In April this year the International Maritime Organization (IMO) outlined its vision to reduce greenhouse gas emissions from shipping by at least 50% by 2050. This, along with other policy initiatives such as reducing the sulphur content in marine fuels and emission control areas, is driving technological changes across the shipping sector aimed at reducing airborne emissions.
An obvious way to reduce airborne emissions produced by ships is to reduce the amount of fuel they use both for propulsion and for electrical power. For example, a large bulk carrier uses around 40 metric tons of heavy fuel oil each day. This is the type of ship that carries, for example, iron ore from Australia to Japan, and globally there are hundreds of these types of ships operating today. So, reducing fuel consumption by just 10% on bulk carriers alone would save thousands of metric tons of fuel per year.
The burning of marine fuels on ships also produces emissions that are harmful to human health. It has been estimated that airborne pollution caused by ships leads to the premature deaths of approximately 400,000 people per year. The concern extends to passengers on the deck of a cruise ship who can be exposed to dangerous levels of air pollution.
Renewable Energy for Ships
Although renewable energy technologies are increasingly used on land, they are not yet in widespread use on ships. In Japan, the use of foldable rigid sails to reduce fuel consumption has been explored in the past, and in the 1980s several ships were fitted with “JAMDA” sails. These sails did reduce fuel consumption. However, when oil prices fell, interest in this promising technology waned.
More recently, a project was started in 2010 in Fukuoka, Japan, aimed at bringing rigid sails back onto ships. Initially this project involved only the technology start-up company Eco Marine Power (EMP), and its main focus was on developing a new type of rigid sail. This new type of patented rigid sail has become known as the EnergySail, and the system that combines these with solar power is designated as Aquarius Marine Renewable Energy (MRE). These technologies led to a project to design a ship using both sail and solar power, now known as the Aquarius Eco Ship Project.
The EnergySail is a device that enables ships to reduce fuel consumption by being raised when wind conditions are favorable and acting as a sail. It can also be fitted with flexible solar panels, thereby providing a source of electrical power for the ship as well. Solar panels can also be located on other areas of the ship.
Other companies have joined the Aquarius Eco Ship project as development work has progressed. KEI System, based in Osaka, became involved early on and is assisting with the development of the automated control system for the EnergySail. Teramoto Iron Works, located in Onomichi, Hiroshima Prefecture, joined the project in 2014 and is now responsible for the manufacturing of the EnergySail. This company was also involved in the production of the JAMDA sails in the 1980s and is one of the few companies in the world that has produced rigid sails.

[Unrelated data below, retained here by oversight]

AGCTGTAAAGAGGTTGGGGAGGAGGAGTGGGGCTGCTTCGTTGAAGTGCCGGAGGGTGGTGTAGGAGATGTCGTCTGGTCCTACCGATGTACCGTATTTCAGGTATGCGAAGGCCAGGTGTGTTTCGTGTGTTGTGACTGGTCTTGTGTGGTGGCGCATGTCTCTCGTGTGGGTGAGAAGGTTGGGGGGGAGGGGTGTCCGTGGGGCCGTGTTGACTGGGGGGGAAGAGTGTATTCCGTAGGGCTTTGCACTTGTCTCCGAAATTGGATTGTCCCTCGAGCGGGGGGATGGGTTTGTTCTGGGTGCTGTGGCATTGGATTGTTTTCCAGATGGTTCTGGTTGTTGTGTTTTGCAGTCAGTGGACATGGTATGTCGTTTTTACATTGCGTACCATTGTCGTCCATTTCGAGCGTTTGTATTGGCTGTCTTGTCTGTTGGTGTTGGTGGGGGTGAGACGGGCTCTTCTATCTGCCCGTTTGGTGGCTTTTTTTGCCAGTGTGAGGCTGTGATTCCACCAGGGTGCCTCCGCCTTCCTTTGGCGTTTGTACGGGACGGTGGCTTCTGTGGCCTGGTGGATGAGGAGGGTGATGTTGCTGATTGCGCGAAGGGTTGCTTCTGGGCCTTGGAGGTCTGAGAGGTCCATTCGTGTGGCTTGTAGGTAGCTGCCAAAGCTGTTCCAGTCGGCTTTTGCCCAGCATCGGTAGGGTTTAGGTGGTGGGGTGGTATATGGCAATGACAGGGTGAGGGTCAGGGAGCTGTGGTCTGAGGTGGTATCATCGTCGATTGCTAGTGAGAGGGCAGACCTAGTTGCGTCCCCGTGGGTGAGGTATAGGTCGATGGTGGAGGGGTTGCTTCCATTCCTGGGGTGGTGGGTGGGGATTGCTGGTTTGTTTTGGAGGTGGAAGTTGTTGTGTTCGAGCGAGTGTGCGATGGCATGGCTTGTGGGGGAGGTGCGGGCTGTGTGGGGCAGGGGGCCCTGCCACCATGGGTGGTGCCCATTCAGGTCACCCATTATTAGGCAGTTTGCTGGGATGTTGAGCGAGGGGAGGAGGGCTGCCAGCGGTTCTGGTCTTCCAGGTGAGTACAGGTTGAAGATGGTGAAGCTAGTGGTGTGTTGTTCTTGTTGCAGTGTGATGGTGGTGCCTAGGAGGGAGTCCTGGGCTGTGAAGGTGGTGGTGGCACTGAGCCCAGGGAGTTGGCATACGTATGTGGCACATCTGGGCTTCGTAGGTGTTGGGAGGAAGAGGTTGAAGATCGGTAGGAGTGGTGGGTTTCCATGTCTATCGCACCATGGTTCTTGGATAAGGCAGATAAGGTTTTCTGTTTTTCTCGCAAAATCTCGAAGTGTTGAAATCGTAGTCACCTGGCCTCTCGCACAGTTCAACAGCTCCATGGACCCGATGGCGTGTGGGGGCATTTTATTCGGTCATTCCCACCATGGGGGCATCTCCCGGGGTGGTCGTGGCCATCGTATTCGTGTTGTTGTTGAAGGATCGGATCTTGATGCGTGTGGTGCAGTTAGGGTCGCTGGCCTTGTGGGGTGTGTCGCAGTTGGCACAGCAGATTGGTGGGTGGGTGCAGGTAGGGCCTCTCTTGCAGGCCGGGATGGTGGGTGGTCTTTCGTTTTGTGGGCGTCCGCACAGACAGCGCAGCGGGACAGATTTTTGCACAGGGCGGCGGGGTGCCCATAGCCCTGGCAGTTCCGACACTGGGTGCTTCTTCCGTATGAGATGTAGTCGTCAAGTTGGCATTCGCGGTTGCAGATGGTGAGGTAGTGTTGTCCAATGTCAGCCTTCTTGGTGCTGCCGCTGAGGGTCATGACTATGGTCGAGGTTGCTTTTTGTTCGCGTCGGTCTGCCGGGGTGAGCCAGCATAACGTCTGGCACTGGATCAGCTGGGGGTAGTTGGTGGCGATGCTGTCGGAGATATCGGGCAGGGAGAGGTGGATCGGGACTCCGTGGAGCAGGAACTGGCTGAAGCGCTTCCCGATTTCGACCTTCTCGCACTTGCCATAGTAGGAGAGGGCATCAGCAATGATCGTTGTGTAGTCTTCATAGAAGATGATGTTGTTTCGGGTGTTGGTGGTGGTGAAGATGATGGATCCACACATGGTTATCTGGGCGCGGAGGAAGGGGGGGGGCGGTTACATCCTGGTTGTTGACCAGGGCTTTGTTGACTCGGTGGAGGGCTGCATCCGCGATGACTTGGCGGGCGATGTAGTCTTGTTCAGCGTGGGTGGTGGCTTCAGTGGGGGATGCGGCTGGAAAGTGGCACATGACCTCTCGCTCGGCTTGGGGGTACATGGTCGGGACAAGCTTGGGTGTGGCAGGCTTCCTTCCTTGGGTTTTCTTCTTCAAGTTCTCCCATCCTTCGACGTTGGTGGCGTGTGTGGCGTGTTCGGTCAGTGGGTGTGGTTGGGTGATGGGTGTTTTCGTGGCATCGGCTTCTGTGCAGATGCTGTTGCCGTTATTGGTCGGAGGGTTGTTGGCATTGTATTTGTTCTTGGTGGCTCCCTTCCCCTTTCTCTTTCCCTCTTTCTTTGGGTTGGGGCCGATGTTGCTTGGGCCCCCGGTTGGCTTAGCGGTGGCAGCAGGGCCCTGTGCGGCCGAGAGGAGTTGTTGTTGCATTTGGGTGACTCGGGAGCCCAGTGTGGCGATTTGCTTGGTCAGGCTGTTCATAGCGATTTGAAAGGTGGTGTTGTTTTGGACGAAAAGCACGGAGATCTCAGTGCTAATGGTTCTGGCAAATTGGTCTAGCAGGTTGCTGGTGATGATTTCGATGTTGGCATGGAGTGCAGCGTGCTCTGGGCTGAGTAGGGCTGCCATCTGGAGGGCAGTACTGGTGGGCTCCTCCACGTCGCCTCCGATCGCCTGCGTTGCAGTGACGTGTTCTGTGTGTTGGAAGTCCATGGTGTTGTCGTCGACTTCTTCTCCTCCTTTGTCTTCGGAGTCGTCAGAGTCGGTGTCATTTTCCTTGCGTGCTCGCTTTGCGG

In 2014, the Furukawa Battery Company (head office: Yokohama) began working with Eco Marine Power during the trials in Greece of a marine solar power system on-board the high-speed ferry Blue Star Delos. This project tested various sub-systems that will be used for Aquarius MRE and helped promote the Aquarius Eco Ship project internationally. Since then, agreements have been signed with several international shipping companies to study EMP’s technologies, and a project to install another solar power system on a large cargo ship is underway.
An outdoor test area is being established next to the Teramoto Iron Works Chojahara Workshop in Onomichi as part of the ongoing development activities. The TM-600—a jack-up rig design—is already located in this test area. A marine solar power system will also be installed at the site this year. A pre-production EnergySail is also located inside one of the workshops and will be relocated to the area in the future.
Toward Commercial Release
At the recent “Sea Japan International Maritime Exhibition and Conference” in Tokyo this year, all companies involved in the project exhibited a range of technologies, including, for the first time, the public display of an EnergySail lab prototype and its automated control system. Pleasingly, there was a lot of interest shown in the EnergySail, and plans are underway to begin production for commercial release. This will be the final part of the overall Aquarius MRE solution to be prepared for the market, as the solar power system, batteries, and computer system are now ready.
It is hoped that the project will attract further investors during the next couple of years. There are also plans are being made to co-operate with shipyards to further promote the EnergySail and Aquarius MRE within Japan and internationally. This will allow Japan to produce unique low-emission ships ready for the IMO-reduced emission targets, as well as save shipowners money from reduced fuel consumption.
The goal is to have everything ready by 2020 and transform the vision of the Aquarius Eco Ship into reality!